U.S. Markets

U.S. house prices to rise more than 6 percent this year, then slow: Reuters poll

BENGALURU (Reuters) - U.S. house prices are set to rise this year at the fastest pace since 2015 and at more than double the rate of pay growth and consumer price inflation for the sixth year in a row, a Reuters poll of property market experts showed on Thursday.

A Toll Brothers housing development is shown in Carlsbad, California, U.S., May 21, 2018. REUTERS/Mike Blake/File Photo

But the rate of house price growth is expected to slow in 2019, underscoring a widely held view among respondents that the strong rise in property prices is not supported by robust turnover and activity, but instead a shortage of supply.

A dearth of property on the market, particularly single-family homes, is pushing already expensive houses further out of reach for many potential buyers at a time when rising mortgage rates are also starting to pinch.

While U.S. property prices have recovered smartly from a meltdown over a decade ago, housing market activity has been relatively sluggish, certainly compared with boom times before the last financial crisis.

That was clear in the second quarter. The U.S. economy expanded at its fastest pace in nearly four years, but wage increases were moderate and sales of existing homes - which make up about 90 percent of supply - fell.

“At least over the next six months to maybe a year, house prices will continue to outrun income and interest rates will keep going up, which means affordability is declining or will continue to decline in the U.S. and that contributes to the slowing,” said Sal Guatieri, senior economist at BMO Capital Markets.

“We are already seeing signs the U.S. housing market is cooling. Demand seems to be softening and looks to have plateaued. Whether you look at new home sales or existing home sales, they are trending below last year’s levels.”

The S&P/Case Shiller composite index of U.S. home prices in 20 metropolitan areas was forecast to rise 6.1 percent this year and 4.7 percent in 2019, according to the poll of over 30 property market experts and economists taken August 17-29.

The latest consensus marks the sixth consecutive time in Reuters quarterly polls in which expectations for the current year have been revised up.

If realized, it will also be the first time since 2015 the annual average U.S. home price rise will be more than 6 percent, which is more than two times the last reported rate of pay growth.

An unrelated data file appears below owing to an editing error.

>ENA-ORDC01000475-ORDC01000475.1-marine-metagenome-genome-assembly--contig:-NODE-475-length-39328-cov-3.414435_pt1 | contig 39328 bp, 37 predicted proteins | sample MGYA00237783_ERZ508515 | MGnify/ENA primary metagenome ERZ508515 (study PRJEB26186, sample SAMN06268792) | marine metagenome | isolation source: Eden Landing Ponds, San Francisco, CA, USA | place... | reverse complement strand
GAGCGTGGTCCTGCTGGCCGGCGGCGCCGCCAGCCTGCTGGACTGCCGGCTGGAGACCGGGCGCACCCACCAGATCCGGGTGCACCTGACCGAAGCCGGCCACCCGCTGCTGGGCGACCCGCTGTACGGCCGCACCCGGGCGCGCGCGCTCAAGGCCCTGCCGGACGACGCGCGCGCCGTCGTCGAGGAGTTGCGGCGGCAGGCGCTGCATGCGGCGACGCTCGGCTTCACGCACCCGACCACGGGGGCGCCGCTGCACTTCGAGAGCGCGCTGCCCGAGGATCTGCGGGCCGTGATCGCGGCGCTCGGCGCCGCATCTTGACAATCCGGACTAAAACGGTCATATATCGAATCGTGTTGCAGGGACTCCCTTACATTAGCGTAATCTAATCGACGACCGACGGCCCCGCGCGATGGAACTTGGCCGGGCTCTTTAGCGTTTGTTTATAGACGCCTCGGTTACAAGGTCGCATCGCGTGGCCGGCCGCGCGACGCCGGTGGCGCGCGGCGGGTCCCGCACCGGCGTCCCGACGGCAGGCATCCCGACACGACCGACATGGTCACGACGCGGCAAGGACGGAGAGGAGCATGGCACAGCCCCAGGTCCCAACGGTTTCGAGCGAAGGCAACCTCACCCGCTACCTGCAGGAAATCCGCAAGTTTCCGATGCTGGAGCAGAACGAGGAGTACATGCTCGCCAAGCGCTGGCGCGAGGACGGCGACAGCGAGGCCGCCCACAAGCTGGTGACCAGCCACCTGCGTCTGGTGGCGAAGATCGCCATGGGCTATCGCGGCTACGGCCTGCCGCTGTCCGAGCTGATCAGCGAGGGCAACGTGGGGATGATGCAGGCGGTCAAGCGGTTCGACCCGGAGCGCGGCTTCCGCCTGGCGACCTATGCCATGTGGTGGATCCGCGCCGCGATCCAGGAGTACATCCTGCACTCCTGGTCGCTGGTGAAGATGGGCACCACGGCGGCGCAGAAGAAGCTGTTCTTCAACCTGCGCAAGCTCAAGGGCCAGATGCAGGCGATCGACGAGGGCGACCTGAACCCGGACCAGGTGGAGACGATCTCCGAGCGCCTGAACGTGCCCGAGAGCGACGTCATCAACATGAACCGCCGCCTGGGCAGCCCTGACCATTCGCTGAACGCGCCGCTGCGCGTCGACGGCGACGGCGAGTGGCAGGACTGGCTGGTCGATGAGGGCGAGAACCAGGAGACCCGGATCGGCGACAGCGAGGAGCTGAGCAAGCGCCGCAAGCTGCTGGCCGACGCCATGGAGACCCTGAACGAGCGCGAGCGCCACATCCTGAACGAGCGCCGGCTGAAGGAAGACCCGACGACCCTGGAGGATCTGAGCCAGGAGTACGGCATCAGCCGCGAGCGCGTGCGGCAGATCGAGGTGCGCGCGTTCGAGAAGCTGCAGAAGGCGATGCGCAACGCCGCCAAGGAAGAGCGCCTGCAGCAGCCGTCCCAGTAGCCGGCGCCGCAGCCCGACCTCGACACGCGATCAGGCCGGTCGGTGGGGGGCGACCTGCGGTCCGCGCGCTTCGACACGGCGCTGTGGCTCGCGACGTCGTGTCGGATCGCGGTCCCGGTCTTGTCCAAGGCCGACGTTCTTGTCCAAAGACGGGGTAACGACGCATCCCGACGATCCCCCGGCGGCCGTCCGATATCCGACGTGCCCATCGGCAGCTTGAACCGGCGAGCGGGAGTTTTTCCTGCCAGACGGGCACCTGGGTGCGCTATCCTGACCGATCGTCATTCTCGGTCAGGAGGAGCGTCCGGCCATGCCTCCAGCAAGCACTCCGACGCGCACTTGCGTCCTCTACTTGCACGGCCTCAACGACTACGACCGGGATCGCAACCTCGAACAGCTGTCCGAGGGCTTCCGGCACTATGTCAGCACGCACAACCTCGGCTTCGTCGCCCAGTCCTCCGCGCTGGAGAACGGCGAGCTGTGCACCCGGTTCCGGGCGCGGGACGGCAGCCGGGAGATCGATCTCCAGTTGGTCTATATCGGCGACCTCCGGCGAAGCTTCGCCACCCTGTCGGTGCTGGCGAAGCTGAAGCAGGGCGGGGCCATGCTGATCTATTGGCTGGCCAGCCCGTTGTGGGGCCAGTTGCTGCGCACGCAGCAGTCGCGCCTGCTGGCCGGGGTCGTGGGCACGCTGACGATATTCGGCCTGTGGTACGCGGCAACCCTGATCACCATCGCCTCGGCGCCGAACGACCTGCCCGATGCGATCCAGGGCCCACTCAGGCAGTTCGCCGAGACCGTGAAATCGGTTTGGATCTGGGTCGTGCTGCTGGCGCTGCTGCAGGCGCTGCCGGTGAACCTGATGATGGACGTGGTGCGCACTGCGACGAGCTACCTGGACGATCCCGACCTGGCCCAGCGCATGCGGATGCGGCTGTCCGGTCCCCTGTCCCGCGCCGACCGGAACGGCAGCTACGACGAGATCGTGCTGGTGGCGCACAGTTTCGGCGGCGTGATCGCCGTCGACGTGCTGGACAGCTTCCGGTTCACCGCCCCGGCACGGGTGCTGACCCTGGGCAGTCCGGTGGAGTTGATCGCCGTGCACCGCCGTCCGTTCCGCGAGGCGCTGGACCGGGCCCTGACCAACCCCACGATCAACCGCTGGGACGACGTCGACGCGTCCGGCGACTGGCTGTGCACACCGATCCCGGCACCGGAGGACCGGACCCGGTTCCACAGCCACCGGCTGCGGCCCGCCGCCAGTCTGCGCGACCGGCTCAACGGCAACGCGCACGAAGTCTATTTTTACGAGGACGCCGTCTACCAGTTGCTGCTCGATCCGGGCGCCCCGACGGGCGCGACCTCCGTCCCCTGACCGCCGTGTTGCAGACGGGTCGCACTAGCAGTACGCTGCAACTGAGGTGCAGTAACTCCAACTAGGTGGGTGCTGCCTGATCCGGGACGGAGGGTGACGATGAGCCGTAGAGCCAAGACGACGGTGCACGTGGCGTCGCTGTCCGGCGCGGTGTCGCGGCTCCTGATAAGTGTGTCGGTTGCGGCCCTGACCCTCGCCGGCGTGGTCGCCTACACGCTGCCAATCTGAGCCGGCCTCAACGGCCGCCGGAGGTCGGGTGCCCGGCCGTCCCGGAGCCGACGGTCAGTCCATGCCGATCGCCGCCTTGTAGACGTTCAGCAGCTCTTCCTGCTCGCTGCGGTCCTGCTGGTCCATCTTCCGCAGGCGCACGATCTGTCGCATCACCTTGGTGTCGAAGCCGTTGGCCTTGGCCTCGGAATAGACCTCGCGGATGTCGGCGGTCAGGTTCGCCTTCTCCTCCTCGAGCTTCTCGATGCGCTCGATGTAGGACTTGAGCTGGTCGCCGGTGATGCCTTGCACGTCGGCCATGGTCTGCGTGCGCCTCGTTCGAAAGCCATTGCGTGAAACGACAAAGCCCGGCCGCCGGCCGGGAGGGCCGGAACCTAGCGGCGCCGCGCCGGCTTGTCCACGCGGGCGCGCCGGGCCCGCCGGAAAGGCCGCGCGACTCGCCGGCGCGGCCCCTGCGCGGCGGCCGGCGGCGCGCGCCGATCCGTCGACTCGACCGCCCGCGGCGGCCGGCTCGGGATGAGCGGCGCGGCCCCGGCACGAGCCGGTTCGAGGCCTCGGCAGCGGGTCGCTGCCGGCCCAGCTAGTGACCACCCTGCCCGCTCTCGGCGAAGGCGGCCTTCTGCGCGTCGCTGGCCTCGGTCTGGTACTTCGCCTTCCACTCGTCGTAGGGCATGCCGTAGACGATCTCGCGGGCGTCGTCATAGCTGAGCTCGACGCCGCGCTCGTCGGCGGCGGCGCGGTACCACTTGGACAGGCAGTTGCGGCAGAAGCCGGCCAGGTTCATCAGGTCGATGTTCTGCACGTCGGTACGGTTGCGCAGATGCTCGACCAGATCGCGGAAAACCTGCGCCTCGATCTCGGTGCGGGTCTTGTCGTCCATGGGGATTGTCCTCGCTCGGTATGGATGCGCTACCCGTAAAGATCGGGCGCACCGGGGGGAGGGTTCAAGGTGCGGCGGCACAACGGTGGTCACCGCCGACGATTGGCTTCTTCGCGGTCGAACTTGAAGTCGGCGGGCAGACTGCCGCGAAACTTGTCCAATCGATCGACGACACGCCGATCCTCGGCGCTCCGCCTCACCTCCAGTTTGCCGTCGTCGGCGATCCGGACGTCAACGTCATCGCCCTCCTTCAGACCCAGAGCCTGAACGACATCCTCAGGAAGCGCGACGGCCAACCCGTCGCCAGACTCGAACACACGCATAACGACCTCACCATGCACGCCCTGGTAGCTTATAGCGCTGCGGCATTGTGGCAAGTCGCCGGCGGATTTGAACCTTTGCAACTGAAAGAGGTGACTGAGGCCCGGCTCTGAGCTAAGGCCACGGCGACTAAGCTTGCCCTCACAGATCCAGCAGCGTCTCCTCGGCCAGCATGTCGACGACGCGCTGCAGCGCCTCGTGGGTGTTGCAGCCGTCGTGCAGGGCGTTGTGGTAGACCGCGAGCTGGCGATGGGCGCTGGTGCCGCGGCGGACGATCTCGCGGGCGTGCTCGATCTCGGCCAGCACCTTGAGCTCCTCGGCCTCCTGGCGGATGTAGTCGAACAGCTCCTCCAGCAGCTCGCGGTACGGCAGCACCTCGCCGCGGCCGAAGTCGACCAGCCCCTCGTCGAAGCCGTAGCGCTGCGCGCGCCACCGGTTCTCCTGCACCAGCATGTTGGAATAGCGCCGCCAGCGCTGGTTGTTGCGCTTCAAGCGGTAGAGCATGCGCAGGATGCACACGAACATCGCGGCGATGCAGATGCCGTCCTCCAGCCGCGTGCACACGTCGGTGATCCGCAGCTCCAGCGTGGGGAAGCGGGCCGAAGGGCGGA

But existing home sales - which at its peak in 2005 was averaging over 7 million units annualized - are forecast to average about 5.5 million units through to the middle of next year.

That is a slight downgrade from about 5.6 million annualized units predicted in a Reuters poll taken in May.

A majority of analysts who answered an extra question on the biggest impediments to a rebound in housing turnover picked expected Federal Reserve interest rate hikes as the main reason, followed by lack of available single-family homes and weak wage growth.

Several also said prices were simply too high.

“Housing is expensive and with (interest) rates rising it will start feeling even more expensive,” noted Robert Brusca, chief economist at FAO Economics. “Incomes simply are not growing fast enough to deal with the strain, so housing will become more expensive and affordable housing will be harder to find.”

Asked to rate affordability on a scale of 1 being the cheapest and 10 the most expensive, the median answer was 7, where it has held for this year and up from 6 in polls last year.

The other concern is the rising costs of building materials driven by U.S. President Donald Trump’s trade tariffs on steel and aluminum and the ongoing rejig of the North American Free Trade Agreement (NAFTA).

“Tariffs are inflationary...but builders are feeling the pinch as well from higher imported cost for Canadian lumber, steel and aluminum,” said Ryan Sweet, senior economist at Moody’s Analytics.

“It’s not just whether or not this escalates but for how long this goes on. If this drags on for an extended period of time then the economic cost will increase as well.”

Polling by Sujith Pai and Mumal Rathore; Editing by Ross Finley and Chizu Nomiyama